We then had a brief bout of sparring where the chair, the two protagonists and members of the jury could cross-examine each other. Both Allen and Harford were compelling, gracious and convincing in their arguments and there were no clear winners. For example, on the question of whether or not it’s harder to be judged outstanding in deprived areas, both sides conceded that it probably was. Certainly statistically it’s a lot harder, but that’s most likely a result of other factors such as the difficulty in recruiting teachers and a whole host of other situational variables.

The point was well-made though that leaders in these schools are often recognised as doing a good job in challenging circumstances. And even in schools that were less than good, Harford reiterated that in the case of RI, more than a third have good leadership.

He then went on to remind us that in the 25 years of inspection, we’ve come a long way. Those of us around in the mid-90s will remember that a typical secondary school inspection consisted of 17 inspectors spending five days in school and then writing a 60-page report published about three months later. A similar inspection today will consist of just two inspectors and one day. At last, suggests Harford, we seem to have have a system fit-for-purpose at a cost per school per year equivalent to that of a fifth of TA. (At which point Ed Dorrell asked the audience of heads what would they rather have, Ofsted or a fifth of a TA. I’m sure you can guess the answer.)

So there we have it, a system that has improved over the years, is much slimmer, but awash with human error and understandably so. It is flawed and will continue to be so, hence the continued conveyor belt of new inspection frameworks, each one ‘much-improved’. At one point we will hopefully finally get it right to the point that we won’t need to keep changing it. (The next framework will be published in summer 2019.)

By now, every school in the country has probably been inspected during Ofsted’s lifetime at least five or six times and we have a system in which 90% of heads are good or better in terms of their leadership. Never before have we had so much expertise and experience within our profession. We spend hours, days, weeks and months in our schools trying to work out exactly what it is that we are good and not so good at. And still we don’t always know because what we are looking ‘at’ and what we are looking ‘for’ are both so damned illusive.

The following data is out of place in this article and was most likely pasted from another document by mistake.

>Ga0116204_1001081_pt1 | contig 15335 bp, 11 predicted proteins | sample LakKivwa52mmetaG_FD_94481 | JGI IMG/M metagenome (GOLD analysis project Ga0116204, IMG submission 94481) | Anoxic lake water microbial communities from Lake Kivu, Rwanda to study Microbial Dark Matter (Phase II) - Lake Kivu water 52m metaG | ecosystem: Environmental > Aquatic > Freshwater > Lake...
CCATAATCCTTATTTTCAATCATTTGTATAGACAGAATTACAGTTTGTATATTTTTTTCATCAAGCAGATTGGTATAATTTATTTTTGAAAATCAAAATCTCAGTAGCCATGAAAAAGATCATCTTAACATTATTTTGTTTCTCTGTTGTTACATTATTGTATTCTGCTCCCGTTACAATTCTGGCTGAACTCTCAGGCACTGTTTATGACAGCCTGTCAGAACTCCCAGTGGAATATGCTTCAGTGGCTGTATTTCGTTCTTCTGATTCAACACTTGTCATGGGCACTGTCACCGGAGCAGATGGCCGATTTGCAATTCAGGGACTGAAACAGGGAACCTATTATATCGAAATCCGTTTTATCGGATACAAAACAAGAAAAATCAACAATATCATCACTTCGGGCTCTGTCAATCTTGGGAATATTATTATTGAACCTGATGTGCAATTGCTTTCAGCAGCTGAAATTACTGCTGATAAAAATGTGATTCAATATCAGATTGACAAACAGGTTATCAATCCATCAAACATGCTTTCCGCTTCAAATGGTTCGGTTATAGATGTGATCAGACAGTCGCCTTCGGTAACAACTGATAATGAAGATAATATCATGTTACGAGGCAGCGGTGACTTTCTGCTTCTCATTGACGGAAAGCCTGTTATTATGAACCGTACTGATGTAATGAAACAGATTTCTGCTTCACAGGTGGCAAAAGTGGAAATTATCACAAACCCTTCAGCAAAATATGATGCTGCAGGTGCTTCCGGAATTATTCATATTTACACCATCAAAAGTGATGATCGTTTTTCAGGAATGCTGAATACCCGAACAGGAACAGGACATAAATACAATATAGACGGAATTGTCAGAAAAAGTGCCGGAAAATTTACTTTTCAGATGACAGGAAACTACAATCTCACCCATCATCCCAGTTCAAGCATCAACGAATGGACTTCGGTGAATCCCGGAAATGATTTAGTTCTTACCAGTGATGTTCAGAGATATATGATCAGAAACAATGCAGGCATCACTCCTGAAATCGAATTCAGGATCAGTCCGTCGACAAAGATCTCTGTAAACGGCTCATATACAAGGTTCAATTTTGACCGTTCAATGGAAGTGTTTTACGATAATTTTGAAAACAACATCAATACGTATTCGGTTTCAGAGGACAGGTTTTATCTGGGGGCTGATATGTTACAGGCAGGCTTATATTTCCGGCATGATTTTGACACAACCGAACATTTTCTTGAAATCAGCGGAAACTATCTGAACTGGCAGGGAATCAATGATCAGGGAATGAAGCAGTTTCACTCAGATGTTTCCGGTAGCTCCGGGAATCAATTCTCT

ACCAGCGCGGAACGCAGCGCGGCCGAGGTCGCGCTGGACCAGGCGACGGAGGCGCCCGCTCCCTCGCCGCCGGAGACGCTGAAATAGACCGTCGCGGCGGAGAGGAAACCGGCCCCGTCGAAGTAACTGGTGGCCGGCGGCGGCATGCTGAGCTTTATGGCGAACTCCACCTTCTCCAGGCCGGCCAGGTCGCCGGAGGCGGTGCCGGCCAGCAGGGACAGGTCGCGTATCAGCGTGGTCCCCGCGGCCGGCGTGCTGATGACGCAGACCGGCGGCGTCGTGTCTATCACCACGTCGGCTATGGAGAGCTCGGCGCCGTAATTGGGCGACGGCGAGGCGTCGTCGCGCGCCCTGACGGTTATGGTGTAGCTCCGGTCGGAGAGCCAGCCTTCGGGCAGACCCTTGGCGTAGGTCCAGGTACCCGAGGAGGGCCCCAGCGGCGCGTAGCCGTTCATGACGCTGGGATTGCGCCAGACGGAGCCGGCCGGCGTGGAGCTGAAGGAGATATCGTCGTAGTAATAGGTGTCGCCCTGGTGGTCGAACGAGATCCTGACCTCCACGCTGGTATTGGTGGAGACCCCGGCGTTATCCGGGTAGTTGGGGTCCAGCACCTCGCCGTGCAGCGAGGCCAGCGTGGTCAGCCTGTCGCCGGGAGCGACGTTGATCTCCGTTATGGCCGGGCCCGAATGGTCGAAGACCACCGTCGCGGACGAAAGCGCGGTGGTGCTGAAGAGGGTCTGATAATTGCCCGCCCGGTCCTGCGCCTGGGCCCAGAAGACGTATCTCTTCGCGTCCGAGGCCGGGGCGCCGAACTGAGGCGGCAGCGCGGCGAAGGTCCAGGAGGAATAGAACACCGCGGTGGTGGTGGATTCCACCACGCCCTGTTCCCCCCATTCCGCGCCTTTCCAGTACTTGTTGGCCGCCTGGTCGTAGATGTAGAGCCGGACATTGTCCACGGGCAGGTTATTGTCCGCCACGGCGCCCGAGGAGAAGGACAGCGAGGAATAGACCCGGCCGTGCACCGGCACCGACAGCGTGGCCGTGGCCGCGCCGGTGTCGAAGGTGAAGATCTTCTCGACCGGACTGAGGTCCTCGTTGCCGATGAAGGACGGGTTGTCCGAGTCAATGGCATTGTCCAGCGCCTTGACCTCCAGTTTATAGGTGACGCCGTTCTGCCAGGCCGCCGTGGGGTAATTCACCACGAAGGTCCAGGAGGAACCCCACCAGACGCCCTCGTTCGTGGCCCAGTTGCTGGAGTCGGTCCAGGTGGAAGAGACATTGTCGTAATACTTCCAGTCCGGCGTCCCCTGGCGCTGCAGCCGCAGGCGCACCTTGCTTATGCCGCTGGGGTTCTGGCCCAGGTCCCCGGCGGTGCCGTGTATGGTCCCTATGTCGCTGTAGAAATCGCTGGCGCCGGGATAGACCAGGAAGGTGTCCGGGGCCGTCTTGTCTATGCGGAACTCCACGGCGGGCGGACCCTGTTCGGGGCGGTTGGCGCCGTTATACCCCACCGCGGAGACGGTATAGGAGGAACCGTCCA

Relying on a system therefore that requires one person popping in to a school every few years for a couple of hours in an attempt at telling us the answer simply won’t wash. I just hope that we don’t waste another 25 years trying to find the answer.

 

(Postscript: The painting at the top of this page is The Death of Socrates, by Jacques-Louis David, 1781. Its significance is that it appeared in two unrelated slide decks on days one and three respectively: Steve Munby’s when comparing headteachers as Philosophers, Architects and Surgeons, and then by Will Gompertz on thinking like an artist).

An education worth having

 

 

IMG_2218The chances are you may not have heard of the Whole Education Network. It’s been going strong for several years now and grew out of the RSA in 2010. If you haven’t come across them yet, then you really should have, so read on (3 minutes reading time).

Consisting of over 200 members (and 21,000 Twitter followers), the network is a dynamic partnership of schools all with a shared passion: That all children deserve an engaging and rounded education that supports academic achievement, but also develops the skills, knowledge and qualities needed to thrive.

Anyone can join. So long as you buy-in to the key principles and are committed to collaborating with like-minded schools who embrace innovation and world-class thinking, then you’re in. You also need to sign up to the concept of – as the name suggests  – a ‘whole education’. In other words, you ensure that your pupils take complete ownership of their learning through a relevant, engaging and worthwhile curriculum. Only then can we truly guarantee an ‘education worth having’. (Those of you who have read my book will know what I mean.)